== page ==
“Insanity: Doing the same thing over and over again and expecting different results.”
– Albert Einstein
As usual it’s been quite a while since I last posted. At this point I should probably stop prefacing entries with this statement as it’s become way more of the rule rather than the exception. I had kind of sworn off keeping a blog after leaving Jamaica – a travel blog is one thing but I felt like spewing my thoughts on my mediocre life would be a little gratuitous and quite frankly…boring. But, as I’ve said over and over I think there’s definitely a therapeutic aspect to writing – and with all the changes going on in my life recently I’m pretty sure I can use all the help I can get…hence this post. It’s been a couple of months now since getting back from Jamaica. I won’t bore you with the timeline of events during that chunk of time – mainly because there isn’t that much to tell – but I guess to sum it up, a lot of things have gotten easier and a lot of things have gotten much more complicated and hard in new and different ways. It’s not much of a surprise and it’s how most difficult decisions work out I suppose… whenever there are things to be weighed and considered and a lot is at stake, it’s kind of inevitable that something is going to be lost no matter what decision you reach – and with additional unanticipated repercussions to boot.
Life in the Peace Corps was pretty straightforward. That might seem pretty contradictory to what I’ve said in the past (see previous 10 posts of me griping about how complex Peace Corps is) but in the sense of your daily obligations, your source of income, where you are physically going to be for a specified amount of time – your life in Peace Corps is pretty clear-cut. There are definitely decisions to be made and a plethora of unique and unusual obstacles to overcome, but because the job is so all encompassing, it makes your world pretty confined and defined…and there is something strangely comforting about the raw and basic way in which you live in this vacuum of space and time. This is a big part of what made the process of deciding to leave so difficult – because no matter how hard a time I was having, this was the bubble of people and routines that I had grown accustomed to living in – and it was where I had told myself I was supposed to be for the next year of my life.
Clearly, the bubble has popped and the past couple of months have definitely felt anything but defined. The world is now my oyster… and it’s pretty damn terrifying. I did the whole interview process thing – got a job that I certainly enjoy but would not necessarily categorize as something I’ve dreamed of doing. Relationships have been ended, for the better for both parties but still with poignantly painful moments and challenges to this day. I’ve moved back home – reconnected with many people and unfortunately fallen out of touch with many others. I’ve gotten a handle on many emotions I struggled with while I was in Jamaica – while falling prey to a whole new set of others. There are many comforting things that the familiarity of home offers…but also just as many anxieties and a lengthy history of past issues and stresses just waiting to be triggered.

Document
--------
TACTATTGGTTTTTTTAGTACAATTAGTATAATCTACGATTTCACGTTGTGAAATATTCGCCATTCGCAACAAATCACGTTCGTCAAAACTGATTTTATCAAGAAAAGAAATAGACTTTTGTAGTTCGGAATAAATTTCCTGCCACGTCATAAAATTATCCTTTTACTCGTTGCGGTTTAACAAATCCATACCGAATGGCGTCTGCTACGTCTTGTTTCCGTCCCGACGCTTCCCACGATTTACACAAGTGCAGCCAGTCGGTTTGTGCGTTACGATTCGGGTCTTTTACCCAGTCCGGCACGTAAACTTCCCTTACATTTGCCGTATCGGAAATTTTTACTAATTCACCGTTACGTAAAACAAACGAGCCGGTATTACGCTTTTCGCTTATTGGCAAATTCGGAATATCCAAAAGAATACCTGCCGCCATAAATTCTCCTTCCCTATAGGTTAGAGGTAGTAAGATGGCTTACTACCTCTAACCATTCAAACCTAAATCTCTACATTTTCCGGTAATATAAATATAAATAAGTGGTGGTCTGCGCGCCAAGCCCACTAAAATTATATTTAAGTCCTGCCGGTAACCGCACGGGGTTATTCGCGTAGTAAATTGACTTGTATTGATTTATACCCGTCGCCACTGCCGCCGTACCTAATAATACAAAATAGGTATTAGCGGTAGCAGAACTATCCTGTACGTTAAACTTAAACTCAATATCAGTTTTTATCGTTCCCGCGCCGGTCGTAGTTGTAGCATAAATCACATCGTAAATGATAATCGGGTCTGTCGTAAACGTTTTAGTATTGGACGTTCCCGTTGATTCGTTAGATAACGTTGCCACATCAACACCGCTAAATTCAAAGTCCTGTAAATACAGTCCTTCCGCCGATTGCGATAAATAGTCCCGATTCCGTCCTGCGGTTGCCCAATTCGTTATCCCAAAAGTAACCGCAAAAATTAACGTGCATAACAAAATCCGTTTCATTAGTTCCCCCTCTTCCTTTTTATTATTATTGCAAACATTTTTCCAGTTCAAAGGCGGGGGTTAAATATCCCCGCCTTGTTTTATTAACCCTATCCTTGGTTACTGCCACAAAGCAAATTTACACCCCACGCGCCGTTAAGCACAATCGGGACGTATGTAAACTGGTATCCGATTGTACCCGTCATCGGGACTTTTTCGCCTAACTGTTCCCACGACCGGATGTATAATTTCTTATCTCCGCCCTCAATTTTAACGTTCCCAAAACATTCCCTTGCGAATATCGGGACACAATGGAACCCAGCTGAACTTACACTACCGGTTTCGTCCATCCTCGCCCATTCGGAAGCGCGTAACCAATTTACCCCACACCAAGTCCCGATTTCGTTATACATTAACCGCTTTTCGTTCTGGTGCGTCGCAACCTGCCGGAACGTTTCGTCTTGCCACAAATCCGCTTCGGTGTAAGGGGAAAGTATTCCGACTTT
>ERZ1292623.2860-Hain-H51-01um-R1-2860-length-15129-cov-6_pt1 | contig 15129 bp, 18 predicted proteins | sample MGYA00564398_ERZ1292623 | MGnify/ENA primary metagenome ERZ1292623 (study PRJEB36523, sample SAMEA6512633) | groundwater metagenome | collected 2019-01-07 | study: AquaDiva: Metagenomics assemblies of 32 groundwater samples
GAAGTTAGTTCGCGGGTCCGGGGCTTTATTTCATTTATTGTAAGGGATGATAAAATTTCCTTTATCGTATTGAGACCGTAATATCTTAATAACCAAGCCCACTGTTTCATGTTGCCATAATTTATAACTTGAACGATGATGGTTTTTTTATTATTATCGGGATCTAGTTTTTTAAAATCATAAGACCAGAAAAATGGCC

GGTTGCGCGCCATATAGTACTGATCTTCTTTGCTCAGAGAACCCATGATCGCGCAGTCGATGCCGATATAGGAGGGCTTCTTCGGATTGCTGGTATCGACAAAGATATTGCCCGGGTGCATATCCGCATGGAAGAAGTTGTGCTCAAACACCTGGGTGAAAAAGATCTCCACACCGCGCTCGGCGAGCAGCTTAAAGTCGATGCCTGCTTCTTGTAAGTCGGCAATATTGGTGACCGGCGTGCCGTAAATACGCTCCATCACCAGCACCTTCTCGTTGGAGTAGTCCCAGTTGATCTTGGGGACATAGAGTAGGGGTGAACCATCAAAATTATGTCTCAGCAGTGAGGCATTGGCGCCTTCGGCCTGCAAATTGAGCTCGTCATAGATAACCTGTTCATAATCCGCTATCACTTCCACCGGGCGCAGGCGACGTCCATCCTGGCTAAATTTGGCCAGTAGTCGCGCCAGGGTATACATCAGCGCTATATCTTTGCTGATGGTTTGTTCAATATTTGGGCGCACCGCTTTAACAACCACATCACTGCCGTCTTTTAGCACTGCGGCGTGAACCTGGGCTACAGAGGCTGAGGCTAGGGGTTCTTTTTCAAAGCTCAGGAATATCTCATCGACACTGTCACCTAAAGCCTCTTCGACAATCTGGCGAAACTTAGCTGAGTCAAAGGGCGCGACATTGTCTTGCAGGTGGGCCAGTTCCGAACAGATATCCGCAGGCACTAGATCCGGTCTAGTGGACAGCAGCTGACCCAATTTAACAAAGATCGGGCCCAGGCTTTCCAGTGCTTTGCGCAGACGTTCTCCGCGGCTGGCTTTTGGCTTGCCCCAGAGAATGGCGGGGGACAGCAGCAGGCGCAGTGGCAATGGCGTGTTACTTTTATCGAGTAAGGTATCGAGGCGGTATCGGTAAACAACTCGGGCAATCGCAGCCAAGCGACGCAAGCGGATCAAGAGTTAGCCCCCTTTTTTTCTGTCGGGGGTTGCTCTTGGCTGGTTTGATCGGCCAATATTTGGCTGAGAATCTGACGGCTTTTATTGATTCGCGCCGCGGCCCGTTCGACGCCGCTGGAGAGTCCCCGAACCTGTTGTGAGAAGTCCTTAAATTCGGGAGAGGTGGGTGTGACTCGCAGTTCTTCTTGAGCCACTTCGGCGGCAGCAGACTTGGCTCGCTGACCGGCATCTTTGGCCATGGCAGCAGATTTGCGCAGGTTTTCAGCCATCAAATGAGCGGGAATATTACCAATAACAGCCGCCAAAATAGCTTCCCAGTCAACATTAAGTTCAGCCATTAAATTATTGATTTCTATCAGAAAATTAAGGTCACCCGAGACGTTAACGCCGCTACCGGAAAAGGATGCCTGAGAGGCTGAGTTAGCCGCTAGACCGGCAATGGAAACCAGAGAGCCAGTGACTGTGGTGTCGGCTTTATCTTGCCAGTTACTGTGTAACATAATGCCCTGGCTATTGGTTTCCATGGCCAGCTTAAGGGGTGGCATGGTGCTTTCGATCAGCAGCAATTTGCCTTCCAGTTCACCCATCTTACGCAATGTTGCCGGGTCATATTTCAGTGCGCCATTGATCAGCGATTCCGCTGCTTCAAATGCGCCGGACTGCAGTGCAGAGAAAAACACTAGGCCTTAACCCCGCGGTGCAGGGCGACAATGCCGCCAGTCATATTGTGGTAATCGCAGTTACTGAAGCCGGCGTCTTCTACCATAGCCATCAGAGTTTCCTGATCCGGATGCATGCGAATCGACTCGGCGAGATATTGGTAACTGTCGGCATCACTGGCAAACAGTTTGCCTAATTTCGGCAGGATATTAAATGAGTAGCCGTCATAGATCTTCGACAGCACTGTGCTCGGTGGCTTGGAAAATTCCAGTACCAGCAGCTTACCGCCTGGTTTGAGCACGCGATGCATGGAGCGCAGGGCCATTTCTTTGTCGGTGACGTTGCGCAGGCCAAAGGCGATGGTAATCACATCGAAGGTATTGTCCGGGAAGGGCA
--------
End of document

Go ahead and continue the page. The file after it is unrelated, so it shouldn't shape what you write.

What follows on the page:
Tough decisions are pretty inevitable in life – and some people face a lot more than others. But twenty-somethings face an unusual amount of these decisions in an unusually short amount of time – and at an age when you aren’t necessarily the person you ultimately will (or want) to become. With all this change and chaos going on around us, it can be easy to cling to things that are comfortable and familiar despite our best judgment. And when something is going to be lost no matter which path you choose, many people choose the known and visible road – regardless of how downhill its slope may be – if the destination of the other path is out of view. I think that this is and will be my biggest struggle both now and for quite a few years to come – this disconcerting uneasiness and restlessness that comes from never being quite sure if what you’ve done or plan to do is the right thing. Agonizing over the balance between what you want, aspire for and feel you are worthy of – and what is practical and/or realistic for you in any number of ways. And the terrifying knowledge that any movement you make – no matter how seemingly small – could be the one touch that sends your spinning mass of clay horribly off kilter and fumbling awkwardly to the ground.
My life is good right now. I wake up every day and drive to work with a lightness I haven’t felt for a long time. I let myself get lost in the rhythm of the blasting music, singing along shamelessly as the sunrise begins to wash over me… and things feel right. A lot of things are still very hard – imminent changes and decisions to be made can weigh heavily at times… but they are not a daily burden. I’m battling new feelings of solitude very different than those I faced in the Peace Corps – readjusting and still having to remind myself regularly that certain changes were and will be for the best. I haven’t quite gotten over some of the things and people that I have lost recently… but I am basking in the friendships of the amazing people that are here with me and thankful for those that have been rekindled. Things are definitely not perfect – I’m not as fulfilled as I’d like to be and my legs are not nearly as sturdy as I hope them to be someday. But I’d like to think I’m at least starting – however cautious and unsure my footing may be – to journey down that unknown path, and trusting myself enough to believe it could lead somewhere pretty great.